Outflows from the Pulsar J1509-5850

PSR J1509-5850 is a middle-aged pulsar with a period of P ≈ 89 ms and spin-down power of E_dot=5.1× 1035 erg s-1, at a distance of about 3.8 kpc. We report on deep Chandra X-ray Observatory observations of this pulsar and its pulsar wind nebula (PWN). In addition to the previously detected tail extending up to 7‧ southwest from the pulsar (the southern outflow), the deep images reveal similarly long, faint, diffuse emission stretched toward the north (the northern outflow) and the fine structure of the compact nebula (CN) in the pulsar vicinity. The CN is resolved into two lateral tails and one axial tail pointing southwest (a morphology remarkably similar to that of the Geminga PWN), which supports the assumption that the pulsar moves toward the northeast. The luminosities of the southern and northern outflows are about 1× 1033 and 4× 1032 erg s-1, respectively. The spectra extracted from four regions of the southern outflow do not show any softening with increasing distance from the pulsar. The lack of synchrotron cooling suggests a high flow speed or in situ acceleration of particles. The spectra extracted from two regions of the northern outflow show a hint of softening with distance from the pulsar, which may indicate slower particle propagation. We speculate that the northern outflow is associated with particle leakage from the bow-shock apex into the ISM, while the southern outflow represents the tail of the shocked pulsar wind behind the moving pulsar. We estimate the physical parameters of the observed outflows and compare the J1509-5850 PWN with PWNe of other supersonically moving pulsars. Read more here.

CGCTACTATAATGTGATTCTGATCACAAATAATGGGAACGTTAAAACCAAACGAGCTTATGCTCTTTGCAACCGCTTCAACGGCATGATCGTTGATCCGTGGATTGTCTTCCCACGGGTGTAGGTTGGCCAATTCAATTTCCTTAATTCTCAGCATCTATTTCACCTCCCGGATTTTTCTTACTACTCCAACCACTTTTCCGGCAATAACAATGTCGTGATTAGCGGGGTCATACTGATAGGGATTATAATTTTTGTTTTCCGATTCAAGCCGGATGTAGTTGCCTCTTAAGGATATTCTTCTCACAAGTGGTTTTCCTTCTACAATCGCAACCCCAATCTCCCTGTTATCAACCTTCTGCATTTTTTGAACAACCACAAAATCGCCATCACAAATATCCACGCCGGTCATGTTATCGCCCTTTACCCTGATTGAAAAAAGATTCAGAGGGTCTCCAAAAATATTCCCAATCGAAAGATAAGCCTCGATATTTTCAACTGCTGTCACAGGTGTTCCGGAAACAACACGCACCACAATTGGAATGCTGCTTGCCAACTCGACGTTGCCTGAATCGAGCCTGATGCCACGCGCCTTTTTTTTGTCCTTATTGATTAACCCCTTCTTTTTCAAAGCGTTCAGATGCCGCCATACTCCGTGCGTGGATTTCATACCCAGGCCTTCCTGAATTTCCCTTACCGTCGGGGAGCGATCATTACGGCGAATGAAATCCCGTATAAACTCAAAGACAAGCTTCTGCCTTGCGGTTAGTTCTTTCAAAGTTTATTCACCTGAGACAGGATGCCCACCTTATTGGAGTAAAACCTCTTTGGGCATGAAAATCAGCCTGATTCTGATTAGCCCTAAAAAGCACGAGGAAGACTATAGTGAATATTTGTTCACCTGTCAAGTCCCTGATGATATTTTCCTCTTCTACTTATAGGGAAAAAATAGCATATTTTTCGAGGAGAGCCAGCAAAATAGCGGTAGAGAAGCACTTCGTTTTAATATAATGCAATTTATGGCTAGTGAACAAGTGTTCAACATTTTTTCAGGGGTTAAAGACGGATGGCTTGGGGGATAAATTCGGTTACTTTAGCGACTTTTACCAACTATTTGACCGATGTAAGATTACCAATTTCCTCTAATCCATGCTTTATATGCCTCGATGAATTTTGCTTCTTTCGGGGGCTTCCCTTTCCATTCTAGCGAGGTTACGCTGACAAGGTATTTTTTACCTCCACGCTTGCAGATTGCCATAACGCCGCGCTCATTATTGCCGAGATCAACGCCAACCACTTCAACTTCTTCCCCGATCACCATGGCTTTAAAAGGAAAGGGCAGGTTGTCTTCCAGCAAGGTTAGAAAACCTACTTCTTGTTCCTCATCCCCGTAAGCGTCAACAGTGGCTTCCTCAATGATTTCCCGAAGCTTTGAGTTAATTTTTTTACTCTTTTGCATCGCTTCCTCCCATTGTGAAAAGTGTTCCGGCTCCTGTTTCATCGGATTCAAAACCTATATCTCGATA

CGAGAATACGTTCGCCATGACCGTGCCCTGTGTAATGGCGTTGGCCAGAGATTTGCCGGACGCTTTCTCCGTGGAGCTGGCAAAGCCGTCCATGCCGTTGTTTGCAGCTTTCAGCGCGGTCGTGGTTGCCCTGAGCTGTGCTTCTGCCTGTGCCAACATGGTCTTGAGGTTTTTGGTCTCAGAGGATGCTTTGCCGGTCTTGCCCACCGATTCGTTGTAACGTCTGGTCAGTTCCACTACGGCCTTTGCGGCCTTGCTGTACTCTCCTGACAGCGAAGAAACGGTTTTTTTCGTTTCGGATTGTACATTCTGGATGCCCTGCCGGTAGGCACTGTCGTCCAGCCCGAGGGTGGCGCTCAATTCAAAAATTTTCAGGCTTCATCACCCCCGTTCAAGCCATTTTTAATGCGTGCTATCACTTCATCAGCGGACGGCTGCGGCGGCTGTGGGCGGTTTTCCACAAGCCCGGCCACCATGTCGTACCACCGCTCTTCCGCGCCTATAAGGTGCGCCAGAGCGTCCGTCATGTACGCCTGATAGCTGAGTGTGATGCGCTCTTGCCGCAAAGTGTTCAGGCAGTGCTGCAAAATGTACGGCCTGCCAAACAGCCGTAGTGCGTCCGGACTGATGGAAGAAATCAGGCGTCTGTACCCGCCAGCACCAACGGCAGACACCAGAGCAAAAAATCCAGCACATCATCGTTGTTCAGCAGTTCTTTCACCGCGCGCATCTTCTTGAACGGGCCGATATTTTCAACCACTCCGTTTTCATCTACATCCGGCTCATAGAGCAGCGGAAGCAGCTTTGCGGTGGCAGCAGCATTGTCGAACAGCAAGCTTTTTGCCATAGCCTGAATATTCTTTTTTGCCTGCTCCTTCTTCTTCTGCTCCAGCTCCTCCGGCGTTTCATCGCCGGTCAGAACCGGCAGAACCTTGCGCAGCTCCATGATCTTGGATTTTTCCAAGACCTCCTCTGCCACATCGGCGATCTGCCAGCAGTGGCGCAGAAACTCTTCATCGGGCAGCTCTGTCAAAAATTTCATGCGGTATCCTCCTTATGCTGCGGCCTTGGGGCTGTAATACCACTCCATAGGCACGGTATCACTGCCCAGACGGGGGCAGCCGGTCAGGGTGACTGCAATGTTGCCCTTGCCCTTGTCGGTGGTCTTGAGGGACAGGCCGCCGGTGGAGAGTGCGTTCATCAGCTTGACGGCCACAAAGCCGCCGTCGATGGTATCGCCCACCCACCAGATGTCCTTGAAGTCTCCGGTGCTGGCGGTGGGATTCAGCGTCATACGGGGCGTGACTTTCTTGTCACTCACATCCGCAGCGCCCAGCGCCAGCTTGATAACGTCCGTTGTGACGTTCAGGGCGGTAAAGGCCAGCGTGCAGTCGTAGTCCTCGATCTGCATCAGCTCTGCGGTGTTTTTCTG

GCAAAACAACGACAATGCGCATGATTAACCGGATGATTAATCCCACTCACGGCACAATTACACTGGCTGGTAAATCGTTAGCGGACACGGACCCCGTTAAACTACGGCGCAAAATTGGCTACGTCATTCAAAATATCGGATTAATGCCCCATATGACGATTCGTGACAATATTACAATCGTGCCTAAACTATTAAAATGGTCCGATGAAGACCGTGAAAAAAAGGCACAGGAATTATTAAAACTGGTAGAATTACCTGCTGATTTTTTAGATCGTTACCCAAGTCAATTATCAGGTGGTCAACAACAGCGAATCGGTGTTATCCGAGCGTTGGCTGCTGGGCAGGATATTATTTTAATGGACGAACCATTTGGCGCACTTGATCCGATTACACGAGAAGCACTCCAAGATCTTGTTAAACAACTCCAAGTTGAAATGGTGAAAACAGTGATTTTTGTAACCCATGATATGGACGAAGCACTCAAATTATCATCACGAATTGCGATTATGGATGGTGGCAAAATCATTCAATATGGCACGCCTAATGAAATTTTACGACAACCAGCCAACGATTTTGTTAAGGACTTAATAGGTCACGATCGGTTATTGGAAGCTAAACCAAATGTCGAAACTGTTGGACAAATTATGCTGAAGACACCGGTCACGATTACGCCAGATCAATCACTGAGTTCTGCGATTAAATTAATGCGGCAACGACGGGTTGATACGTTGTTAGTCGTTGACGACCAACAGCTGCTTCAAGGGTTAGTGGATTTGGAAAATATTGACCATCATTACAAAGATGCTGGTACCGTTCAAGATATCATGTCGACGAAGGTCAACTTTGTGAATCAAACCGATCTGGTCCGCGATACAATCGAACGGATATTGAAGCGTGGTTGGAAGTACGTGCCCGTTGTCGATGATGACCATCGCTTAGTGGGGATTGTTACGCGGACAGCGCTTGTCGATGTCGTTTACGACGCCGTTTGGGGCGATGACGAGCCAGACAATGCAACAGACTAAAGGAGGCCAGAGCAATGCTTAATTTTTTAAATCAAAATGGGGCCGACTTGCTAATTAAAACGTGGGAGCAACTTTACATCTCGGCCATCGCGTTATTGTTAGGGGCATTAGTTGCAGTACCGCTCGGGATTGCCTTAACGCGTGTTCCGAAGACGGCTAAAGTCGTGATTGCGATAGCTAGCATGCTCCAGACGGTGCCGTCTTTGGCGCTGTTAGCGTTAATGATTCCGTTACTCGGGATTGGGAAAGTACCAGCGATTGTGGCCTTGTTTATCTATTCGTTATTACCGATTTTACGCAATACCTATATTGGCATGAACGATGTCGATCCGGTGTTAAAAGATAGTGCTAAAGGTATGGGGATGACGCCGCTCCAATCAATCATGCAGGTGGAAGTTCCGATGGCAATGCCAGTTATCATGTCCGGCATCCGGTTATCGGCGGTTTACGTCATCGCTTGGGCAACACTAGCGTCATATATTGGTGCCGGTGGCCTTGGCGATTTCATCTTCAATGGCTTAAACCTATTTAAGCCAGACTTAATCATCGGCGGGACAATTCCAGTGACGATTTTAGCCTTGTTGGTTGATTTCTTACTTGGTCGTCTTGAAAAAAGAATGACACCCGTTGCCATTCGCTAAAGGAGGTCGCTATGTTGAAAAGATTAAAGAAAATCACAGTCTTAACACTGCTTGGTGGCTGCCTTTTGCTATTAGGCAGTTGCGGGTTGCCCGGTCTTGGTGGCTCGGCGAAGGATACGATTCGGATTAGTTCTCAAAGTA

X-Ray Sources in the Dwarf Spheroidal Galaxy Draco

We present the spectral analysis of an 87 ks XMM-Newton observation of Draco, a nearby dwarf spheroidal galaxy. Of the approximately 35 robust X-ray source detections, we focus our attention on the brightest of these sources, for which we report X-ray and multiwavelength parameters. While most of the sources exhibit properties consistent with active galactic nuclei, few of them possess the characteristics of low-mass X-ray binaries (LMXBs) and cataclysmic variable (CVs). Our analysis places constraints on the population of X-ray sources with LX > 3 × 1033 erg s-1 in Draco, suggesting that there are no actively accreting black hole and neutron star binaries. However, we find four sources that could be quiescent state LMXBs/CVs associated with Draco. We also place constraints on the central black hole luminosity and on a dark matter decay signal around 3.5 keV. Read more here.